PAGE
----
Forty local Dayak women look after the current crop of 18 palm oil “orphans,” whose mothers have been killed; bottle-feeding them milk, administering medicine and supervising their climbing and nest-building.
“Some people still think it is a strange job, but others think it is normal now,” said 31-year old Sukawati.
After “forest school,” the apes graduate to eventual release.
“They are cute and funny,” said Sukawati. “They make me laugh.”
Orangutans once ranged across Southeast Asia. Now an estimated 7,300 remain on Indonesia’s Sumatra island and 50,000 on Borneo island. An estimated 5,000 disappear every year.
Decades of habitat loss through rampant illegal logging, lethal annual forest fires, and poachers who earn hundreds of dollars for capturing orangutans for the illegal pet trade have all taken their toll.
But this latest threat is the worst, experts said.
“The orangutans can withstand a certain degree of logging, as most loggers don’t take the orangutan food trees,” said Bhayu Pamungkas of the World Wide Fund for Nature.
“But they have no chance with oil palm -& there’s no chance for the orangutan if they clear-cut all the forest.”
To rescue the industry’s green credentials, several Indonesian and Malaysian palm oil companies have joined the Roundtable on Sustainable Palm Oil (RSPO), whose voluntary criteria include a ban on clearing primary forests and areas of high conservation value, such as forests containing orangutan.
Its more than 150 members also include major European end-users like Cadbury-Schweppes, Unilever and the Body Shop, that together take 40 percent of Asian exports, and who want to buy non-destructive palm oil.
But securing private sector support is a balancing act, said Fitrian Ardiansyah, 32, an RSPO board member.
“There is some genuine intention from progressive companies to distinguish between them and the bad guys,” he said.
“But if the push is too hard for them it’s not going to be too difficult to switch the market to China and India, and emerging markets like the Middle East and Africa.”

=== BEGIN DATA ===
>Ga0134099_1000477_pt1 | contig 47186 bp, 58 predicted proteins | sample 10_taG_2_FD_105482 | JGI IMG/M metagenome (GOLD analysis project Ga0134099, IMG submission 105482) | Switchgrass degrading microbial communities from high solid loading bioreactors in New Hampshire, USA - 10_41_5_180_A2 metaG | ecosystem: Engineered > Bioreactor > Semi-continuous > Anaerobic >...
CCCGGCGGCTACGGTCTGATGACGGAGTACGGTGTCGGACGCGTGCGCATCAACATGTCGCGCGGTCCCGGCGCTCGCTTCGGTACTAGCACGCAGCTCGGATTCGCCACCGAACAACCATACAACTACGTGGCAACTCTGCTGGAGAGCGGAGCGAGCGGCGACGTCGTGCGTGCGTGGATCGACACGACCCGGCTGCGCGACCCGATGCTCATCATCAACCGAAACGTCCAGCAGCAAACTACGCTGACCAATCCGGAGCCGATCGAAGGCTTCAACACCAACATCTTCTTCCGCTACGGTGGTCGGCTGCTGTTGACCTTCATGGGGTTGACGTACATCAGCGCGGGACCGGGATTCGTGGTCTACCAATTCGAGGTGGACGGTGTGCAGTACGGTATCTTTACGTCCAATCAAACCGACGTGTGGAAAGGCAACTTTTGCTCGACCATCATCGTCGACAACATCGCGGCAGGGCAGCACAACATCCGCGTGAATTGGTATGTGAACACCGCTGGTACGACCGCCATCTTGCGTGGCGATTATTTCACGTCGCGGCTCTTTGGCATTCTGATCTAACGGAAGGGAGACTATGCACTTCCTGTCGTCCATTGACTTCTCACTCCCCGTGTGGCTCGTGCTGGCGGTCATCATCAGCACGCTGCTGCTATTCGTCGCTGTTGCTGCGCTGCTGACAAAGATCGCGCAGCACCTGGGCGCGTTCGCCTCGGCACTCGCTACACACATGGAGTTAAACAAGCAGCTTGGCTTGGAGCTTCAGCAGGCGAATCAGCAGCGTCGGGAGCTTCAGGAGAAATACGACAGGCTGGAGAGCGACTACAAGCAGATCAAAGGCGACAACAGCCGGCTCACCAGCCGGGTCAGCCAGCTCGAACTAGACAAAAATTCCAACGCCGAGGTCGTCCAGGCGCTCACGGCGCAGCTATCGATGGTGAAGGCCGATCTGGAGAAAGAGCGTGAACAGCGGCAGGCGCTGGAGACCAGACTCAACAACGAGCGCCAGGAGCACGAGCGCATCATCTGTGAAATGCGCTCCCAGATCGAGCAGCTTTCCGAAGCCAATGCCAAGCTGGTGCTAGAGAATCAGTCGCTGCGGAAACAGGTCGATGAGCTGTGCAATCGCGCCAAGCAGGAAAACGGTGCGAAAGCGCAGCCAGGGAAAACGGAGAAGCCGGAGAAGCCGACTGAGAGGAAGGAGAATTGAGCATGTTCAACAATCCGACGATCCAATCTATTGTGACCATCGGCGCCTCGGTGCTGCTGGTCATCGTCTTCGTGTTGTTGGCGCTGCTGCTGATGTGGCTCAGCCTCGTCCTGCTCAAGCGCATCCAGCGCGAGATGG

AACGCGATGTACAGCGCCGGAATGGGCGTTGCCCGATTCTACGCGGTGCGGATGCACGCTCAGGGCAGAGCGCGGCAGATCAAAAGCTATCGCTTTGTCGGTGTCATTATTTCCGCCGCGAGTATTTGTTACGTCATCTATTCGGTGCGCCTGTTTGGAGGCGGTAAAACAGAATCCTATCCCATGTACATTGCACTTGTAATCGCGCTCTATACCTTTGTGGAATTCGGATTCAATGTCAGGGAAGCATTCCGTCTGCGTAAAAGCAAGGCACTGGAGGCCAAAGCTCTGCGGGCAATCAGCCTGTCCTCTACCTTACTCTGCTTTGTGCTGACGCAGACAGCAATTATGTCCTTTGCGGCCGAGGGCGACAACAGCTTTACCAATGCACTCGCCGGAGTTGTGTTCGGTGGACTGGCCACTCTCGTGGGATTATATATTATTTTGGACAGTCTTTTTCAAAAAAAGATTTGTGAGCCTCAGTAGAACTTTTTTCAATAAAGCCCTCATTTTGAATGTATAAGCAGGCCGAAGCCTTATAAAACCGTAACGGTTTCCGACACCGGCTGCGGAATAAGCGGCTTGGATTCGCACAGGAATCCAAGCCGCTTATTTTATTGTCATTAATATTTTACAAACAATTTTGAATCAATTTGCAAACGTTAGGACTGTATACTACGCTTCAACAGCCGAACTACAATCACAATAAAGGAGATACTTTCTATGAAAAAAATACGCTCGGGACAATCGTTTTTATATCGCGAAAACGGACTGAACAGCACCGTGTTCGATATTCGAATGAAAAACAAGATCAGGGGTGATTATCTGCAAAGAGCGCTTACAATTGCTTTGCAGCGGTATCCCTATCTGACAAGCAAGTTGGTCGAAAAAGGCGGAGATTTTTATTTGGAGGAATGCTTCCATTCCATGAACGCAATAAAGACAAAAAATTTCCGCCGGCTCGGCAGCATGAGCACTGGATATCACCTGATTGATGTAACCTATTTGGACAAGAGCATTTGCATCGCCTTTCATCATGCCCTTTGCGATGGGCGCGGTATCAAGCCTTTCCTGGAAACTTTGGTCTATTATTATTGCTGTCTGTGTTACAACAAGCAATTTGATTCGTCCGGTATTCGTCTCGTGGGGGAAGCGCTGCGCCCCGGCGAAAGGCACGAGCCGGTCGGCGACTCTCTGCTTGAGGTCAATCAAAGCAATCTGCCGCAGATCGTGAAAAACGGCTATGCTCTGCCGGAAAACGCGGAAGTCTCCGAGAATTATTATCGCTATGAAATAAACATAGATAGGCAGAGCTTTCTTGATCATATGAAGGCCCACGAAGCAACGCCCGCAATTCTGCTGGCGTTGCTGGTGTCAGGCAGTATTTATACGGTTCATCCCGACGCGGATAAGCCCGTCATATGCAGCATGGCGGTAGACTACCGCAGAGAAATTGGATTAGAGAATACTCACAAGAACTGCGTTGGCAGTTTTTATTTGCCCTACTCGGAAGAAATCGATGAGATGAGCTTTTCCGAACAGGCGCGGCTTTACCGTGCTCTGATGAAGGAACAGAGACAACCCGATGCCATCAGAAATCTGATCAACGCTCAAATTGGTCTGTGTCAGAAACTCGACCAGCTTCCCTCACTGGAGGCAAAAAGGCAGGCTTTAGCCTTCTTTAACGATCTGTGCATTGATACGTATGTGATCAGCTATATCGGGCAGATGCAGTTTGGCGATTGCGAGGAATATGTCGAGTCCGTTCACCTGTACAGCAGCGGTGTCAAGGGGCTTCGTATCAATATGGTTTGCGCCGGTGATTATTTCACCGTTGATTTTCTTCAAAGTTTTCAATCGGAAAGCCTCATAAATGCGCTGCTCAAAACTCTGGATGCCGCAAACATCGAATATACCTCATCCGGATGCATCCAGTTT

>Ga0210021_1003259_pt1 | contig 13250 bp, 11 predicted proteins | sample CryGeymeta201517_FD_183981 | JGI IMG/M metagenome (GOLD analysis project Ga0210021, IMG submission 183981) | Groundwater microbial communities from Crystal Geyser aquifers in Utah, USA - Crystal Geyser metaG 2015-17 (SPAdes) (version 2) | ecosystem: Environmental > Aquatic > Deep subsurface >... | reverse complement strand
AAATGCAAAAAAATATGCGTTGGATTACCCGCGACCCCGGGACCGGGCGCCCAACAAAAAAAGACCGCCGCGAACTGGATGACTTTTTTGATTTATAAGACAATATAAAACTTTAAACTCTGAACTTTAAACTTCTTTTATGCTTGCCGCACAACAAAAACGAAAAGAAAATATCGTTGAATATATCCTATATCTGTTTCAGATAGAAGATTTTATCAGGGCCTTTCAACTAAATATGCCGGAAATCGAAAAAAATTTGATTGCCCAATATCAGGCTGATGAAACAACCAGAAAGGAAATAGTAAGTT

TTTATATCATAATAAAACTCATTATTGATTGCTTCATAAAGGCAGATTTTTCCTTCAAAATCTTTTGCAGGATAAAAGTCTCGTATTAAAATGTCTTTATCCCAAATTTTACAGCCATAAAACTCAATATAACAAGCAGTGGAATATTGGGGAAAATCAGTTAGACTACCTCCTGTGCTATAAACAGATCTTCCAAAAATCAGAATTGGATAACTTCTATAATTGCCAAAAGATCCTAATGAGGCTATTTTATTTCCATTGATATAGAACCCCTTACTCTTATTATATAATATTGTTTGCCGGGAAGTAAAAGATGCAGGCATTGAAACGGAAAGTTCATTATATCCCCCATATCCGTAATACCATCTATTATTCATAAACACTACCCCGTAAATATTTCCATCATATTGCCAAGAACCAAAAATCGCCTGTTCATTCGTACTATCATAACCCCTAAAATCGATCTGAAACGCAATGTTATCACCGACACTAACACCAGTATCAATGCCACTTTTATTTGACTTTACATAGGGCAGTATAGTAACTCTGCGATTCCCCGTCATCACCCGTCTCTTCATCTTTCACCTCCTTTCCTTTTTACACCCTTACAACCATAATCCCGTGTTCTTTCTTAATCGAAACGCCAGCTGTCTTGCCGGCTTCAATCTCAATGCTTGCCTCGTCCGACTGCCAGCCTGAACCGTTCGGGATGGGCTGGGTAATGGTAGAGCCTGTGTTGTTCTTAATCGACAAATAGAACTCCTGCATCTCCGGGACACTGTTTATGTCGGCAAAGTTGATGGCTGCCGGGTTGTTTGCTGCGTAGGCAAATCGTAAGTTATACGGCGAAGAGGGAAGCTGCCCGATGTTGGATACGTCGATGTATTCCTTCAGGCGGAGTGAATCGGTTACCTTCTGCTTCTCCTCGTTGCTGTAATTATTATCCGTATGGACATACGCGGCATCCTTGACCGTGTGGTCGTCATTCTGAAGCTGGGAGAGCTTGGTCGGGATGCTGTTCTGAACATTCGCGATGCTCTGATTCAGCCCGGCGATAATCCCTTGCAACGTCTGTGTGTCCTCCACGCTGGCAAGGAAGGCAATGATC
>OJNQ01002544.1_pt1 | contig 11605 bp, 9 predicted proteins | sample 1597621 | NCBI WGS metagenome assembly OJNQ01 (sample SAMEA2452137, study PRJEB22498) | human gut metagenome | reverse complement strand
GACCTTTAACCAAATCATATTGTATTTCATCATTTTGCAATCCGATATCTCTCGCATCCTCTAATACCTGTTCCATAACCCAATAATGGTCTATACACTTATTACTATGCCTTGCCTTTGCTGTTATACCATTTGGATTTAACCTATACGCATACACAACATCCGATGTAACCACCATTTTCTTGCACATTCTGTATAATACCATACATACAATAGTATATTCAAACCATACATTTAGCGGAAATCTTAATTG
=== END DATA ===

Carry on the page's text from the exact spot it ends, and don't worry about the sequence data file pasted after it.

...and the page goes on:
TREES AND PRIORITIES
Like whales, pandas, polar bears, and tigers, shaggy orange orangutan are classed “charismatic megafauna” by academics – endangered animals whose plight provokes compassion and concern.
Cute as they may be, their supporters need to keep perspective, said Derom Bangun, executive chairman of Gapki, the Indonesian Palm Oil Association, and an RSPO member.
“We should see the whole picture, not only the orangutan. They try to manipulate emotional side of orangutans so that housewives in Europe find it very pitiful,” he said.
The country’s clearance of almost 1.9 million hectares of forest a year between 2000 and 2005, Asia’s worst deforestation rate, also needs to be seen in its economic context, Bangun said.
While the government does need to better define which forest areas are to be preserved, not all will be kept, he said.
“Other countries chopped down their forests when they were developing their countries. If they would like us to preserve more than we can, they should do something to help us.”
But while plantation workers have some choice whether they want to buy into the motorbikes and mobile phones offered by palm’s economic opportunities, orangutans have no such choice, those on the front-line point out.